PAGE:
City Hall’s animal-control unit back in operation
Published on: Wednesday, May 20, 2020
By: Sidney Skinner
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The pack (circle) has become a bother to those living on the stretch.
Kota Kinabalu: City Hall’s animal-control unit is back in operation after being on a two month-hiatus due to the implementation of the Movement Control Order (MCO).

A spokesman for the agency’s Health and Environment Department said the unit’s efforts had been put on hold since March 18, when the first stage of the Order began.

He explained that only some of its Departments were operating during the MCO-period, even though City Hall was listed among those government bodies which provided essential services.  

“In the Health Department, priority was accorded to disinfecting the public spaces around the City, he said.

“This work has been done on and off in different areas under City Hall’s jurisdiction since March and is still being carried out.”

Nevertheless, he said, as of May 18, the agency’s personnel involved in animal-control had resumed efforts to deal with grievances related to dogs and birds.

“Our vector unit has also begun tackling rat problems around Kota Kinabalu.

“Numerous complaints about these different nuisances have been recorded since March. Both units will gradually begin attending to each of these reports.”

The spokesman said these included canine problems separately referred to Daily Express Hotline from three Kepayan readers.

“Dog-owners will be reminded not to allow their pets to roam about unsupervised on stretches in these neighbourhoods. 

“If need be, flyers will be placed in the post boxes of homes here, asking rate-payers to ensure that their pets were licensed and kept within their compound.”

He said City Hall workers would not hesitate to catch any dogs found wandering unsupervised on housing roads and other public areas.

DION, who lives in Taman Selesa, bemoaned the nuisance created by the dogs roaming about in the public areas in front of her home.

“The dogs defecate on the road and topple our bins in their search for food,” she said.

“We are fed up of having to clean up the mess left behind by these animals.”

When asked if the dogs were strays, she said they belonged to another homeowner living on the same road.

“The family opens their front gate in the morning and allows their pets to wander about so that the canines can use the verge as a toilet.

Dion said she had related displeasure about these goings-on to her neighbour but her pleas had, so far, fallen on deaf ears.

“I have nothing against the dogs, but I feel that the owner should at least keep an eye on his pets when they are outside his house before the situation gets out of control.”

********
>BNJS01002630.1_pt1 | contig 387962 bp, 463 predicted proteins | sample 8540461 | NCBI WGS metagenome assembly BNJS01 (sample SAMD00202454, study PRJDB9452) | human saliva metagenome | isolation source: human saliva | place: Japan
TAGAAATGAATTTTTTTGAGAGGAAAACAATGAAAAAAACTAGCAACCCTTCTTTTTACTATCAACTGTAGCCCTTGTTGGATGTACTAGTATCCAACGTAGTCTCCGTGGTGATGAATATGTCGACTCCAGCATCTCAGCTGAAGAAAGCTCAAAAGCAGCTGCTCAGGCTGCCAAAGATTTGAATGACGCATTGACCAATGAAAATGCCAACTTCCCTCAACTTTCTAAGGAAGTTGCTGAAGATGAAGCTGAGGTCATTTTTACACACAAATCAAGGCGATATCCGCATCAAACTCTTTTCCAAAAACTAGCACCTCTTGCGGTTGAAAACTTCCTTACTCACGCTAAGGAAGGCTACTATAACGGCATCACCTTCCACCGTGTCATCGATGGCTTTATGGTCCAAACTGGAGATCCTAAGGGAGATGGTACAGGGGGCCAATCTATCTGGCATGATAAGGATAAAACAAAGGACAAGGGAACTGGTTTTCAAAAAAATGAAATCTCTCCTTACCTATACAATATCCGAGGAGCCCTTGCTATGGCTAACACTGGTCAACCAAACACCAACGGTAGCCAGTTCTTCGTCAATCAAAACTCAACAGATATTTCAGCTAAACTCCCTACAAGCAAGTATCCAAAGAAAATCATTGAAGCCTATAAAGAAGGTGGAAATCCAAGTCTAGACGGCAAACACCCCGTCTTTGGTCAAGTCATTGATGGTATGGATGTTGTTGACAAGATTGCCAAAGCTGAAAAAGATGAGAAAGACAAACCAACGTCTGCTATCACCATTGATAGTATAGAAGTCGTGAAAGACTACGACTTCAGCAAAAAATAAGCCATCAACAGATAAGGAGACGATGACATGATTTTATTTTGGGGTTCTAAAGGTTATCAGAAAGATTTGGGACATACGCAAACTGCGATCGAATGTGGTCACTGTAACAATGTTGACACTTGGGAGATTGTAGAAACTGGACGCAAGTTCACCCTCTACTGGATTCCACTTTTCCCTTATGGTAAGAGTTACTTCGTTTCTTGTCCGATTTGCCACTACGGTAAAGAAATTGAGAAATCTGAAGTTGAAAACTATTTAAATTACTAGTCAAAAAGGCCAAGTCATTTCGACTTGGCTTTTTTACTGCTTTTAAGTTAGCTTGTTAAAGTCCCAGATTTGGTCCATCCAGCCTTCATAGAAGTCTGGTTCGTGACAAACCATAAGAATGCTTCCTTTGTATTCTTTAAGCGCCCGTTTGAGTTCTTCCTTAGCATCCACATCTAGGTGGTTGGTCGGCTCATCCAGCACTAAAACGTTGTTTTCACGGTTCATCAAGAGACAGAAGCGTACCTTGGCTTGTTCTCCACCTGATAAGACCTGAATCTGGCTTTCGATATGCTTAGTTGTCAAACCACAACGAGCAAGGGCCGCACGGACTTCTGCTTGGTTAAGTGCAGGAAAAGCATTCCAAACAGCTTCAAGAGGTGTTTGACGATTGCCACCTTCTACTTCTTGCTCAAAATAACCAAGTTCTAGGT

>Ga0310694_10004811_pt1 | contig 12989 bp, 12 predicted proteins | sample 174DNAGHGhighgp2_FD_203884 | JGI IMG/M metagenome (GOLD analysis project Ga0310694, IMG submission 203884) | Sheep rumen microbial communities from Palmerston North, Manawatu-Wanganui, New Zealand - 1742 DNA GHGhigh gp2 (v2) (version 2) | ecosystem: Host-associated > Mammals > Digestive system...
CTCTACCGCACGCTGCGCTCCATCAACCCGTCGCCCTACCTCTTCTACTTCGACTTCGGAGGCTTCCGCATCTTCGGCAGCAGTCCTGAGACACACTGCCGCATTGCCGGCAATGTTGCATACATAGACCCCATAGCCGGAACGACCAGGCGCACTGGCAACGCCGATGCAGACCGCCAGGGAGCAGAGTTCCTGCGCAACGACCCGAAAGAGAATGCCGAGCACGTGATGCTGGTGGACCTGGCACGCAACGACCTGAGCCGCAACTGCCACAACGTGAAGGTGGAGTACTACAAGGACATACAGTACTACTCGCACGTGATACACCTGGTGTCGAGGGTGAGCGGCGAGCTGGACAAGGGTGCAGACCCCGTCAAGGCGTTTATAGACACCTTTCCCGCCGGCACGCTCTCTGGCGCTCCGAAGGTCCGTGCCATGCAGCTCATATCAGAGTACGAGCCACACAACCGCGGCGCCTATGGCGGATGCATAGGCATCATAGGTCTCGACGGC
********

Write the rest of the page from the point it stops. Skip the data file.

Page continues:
She said he hated to imagine what would happen if an innocent passer-by, including any of the neighbourhood children or an elderly pedestrian, was bitten or mauled by the canines.

She said she had, once or twice, seen the dogs chasing cars and even motorcycles which used the housing road.

Dion expressed her concerns to City Hall at the beginning of March and was assured that the agency would check on the goings-on in the neighbourhood.

“I phoned them almost a month later and received the same assurance from the staff who took my call.

“I am at a loss to understand why City Hall has failed to address my grievance.

“Isn’t the agency supposed an essential service-provider while the MCO is being enforced? As such shouldn’t action be taken to crack down on these canines? ”

A Taman Tasik home-owner, one FONG, said his neighbour reared as many as seven dogs. 

He said the sound of the dogs barking and growling prevented him and his family from getting a restful sleep at night.

“It is difficult to doze off again after this, especially when the canines fight,” he said.

“We have spent too many nights being awoken by our sleep in this manner.”

He said the dogs barked on and off even throughout the day.

“It is especially trying on those nursing or looking after babies, as these young ones start crying because of the noise.

“Some of my neighbours are ill and infirm. They complain that it is difficult to take a nap during the day.”

Fong said he had spoken to the dog-owner about this nuisance, but the situation had yet to improve.

“I was made to understand that Kota Kinabalu rate-payers are not allowed to keep more than two dogs in their compounds at any one time.

“If this is so, I don’t know how my neighbour can be getting away with looking after so many canines.”

He wanted to know whether City Hall had issued licences for all these pets.

STELLA, who lives in the Kepayan Low Cost Housing area, packs of between seven to eight dogs wandered on the housing road in front of her home.

“These canines can generally be seen on the stretch after 6pm, when the weather becomes cooler,” she said.

She said the presence of the canines on the road had caught her attention several months earlier.


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